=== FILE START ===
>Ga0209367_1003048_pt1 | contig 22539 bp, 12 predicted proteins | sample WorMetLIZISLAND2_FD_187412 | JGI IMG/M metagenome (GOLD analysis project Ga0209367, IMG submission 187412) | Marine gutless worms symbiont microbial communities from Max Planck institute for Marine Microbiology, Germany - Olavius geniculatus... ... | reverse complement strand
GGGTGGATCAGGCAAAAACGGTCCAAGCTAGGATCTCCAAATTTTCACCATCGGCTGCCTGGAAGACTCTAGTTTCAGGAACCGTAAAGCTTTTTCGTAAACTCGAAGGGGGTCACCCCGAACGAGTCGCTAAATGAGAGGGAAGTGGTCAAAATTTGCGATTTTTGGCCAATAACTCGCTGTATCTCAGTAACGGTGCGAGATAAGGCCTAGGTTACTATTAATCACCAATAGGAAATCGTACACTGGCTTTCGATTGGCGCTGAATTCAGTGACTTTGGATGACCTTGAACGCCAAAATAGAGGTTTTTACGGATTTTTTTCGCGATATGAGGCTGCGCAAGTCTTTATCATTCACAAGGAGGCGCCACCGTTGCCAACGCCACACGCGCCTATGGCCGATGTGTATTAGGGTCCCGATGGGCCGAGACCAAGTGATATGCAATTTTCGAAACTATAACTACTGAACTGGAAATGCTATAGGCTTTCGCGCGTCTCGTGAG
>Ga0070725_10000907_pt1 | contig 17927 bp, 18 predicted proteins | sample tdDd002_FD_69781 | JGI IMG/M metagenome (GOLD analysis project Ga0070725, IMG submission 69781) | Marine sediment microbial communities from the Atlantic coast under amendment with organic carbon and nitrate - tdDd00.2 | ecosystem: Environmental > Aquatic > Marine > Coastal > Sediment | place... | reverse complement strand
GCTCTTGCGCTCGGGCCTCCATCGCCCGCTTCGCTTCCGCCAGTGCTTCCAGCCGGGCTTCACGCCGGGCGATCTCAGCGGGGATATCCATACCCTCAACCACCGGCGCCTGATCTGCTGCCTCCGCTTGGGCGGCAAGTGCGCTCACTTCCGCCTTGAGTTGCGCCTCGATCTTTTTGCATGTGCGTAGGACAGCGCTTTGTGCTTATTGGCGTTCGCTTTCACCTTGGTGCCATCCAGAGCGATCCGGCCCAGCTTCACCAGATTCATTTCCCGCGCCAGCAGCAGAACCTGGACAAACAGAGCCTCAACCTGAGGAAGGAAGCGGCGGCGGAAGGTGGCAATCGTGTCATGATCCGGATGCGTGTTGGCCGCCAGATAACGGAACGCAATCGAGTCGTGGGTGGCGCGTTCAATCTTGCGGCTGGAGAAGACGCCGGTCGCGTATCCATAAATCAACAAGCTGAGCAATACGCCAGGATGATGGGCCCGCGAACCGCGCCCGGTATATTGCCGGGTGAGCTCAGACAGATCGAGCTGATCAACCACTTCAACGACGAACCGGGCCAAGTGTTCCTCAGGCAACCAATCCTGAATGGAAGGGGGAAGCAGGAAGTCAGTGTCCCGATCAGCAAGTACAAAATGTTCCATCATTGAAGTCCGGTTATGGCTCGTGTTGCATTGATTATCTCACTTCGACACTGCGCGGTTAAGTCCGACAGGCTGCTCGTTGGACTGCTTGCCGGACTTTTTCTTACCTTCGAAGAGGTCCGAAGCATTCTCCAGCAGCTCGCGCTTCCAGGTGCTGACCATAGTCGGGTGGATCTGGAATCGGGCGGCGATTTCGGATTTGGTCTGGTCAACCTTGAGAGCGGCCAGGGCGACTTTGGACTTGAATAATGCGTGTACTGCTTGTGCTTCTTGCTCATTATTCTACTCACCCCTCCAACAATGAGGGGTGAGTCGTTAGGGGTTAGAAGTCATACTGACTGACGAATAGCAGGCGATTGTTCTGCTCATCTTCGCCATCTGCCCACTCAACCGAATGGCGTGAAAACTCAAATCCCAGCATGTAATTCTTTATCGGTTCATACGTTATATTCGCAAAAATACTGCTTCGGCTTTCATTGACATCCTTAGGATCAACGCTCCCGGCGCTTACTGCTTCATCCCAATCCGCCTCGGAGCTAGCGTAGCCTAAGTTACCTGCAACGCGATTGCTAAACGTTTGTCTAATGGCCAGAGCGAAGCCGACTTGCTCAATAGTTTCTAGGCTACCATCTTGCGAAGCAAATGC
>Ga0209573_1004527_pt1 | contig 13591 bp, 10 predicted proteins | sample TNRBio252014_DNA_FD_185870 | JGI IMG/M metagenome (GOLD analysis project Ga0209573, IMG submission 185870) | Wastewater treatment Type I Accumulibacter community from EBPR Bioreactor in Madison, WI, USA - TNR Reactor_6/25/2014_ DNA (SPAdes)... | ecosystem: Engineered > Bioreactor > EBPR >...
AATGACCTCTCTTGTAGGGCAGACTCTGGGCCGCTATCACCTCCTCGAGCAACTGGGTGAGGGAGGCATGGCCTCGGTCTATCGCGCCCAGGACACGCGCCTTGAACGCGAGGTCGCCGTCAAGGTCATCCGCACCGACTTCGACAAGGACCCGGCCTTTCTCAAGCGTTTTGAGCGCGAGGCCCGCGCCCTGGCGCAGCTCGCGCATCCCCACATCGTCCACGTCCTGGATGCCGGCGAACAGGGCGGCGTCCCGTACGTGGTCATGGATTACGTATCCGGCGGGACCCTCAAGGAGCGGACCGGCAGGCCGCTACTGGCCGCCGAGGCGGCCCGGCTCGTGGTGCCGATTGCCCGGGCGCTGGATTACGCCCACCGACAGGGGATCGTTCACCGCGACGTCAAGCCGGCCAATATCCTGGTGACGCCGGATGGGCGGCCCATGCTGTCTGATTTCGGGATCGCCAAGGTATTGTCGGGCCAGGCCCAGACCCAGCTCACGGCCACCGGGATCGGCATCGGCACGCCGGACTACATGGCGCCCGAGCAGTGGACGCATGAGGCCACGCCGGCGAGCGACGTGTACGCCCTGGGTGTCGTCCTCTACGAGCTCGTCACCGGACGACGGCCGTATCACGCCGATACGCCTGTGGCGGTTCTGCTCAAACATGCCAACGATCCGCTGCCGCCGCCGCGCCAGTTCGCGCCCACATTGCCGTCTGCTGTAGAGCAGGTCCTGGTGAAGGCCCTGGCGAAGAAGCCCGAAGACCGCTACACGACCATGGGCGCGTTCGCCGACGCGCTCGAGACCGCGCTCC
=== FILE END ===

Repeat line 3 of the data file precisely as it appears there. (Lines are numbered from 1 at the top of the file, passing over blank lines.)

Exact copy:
>Ga0070725_10000907_pt1 | contig 17927 bp, 18 predicted proteins | sample tdDd002_FD_69781 | JGI IMG/M metagenome (GOLD analysis project Ga0070725, IMG submission 69781) | Marine sediment microbial communities from the Atlantic coast under amendment with organic carbon and nitrate - tdDd00.2 | ecosystem: Environmental > Aquatic > Marine > Coastal > Sediment | place... | reverse complement strand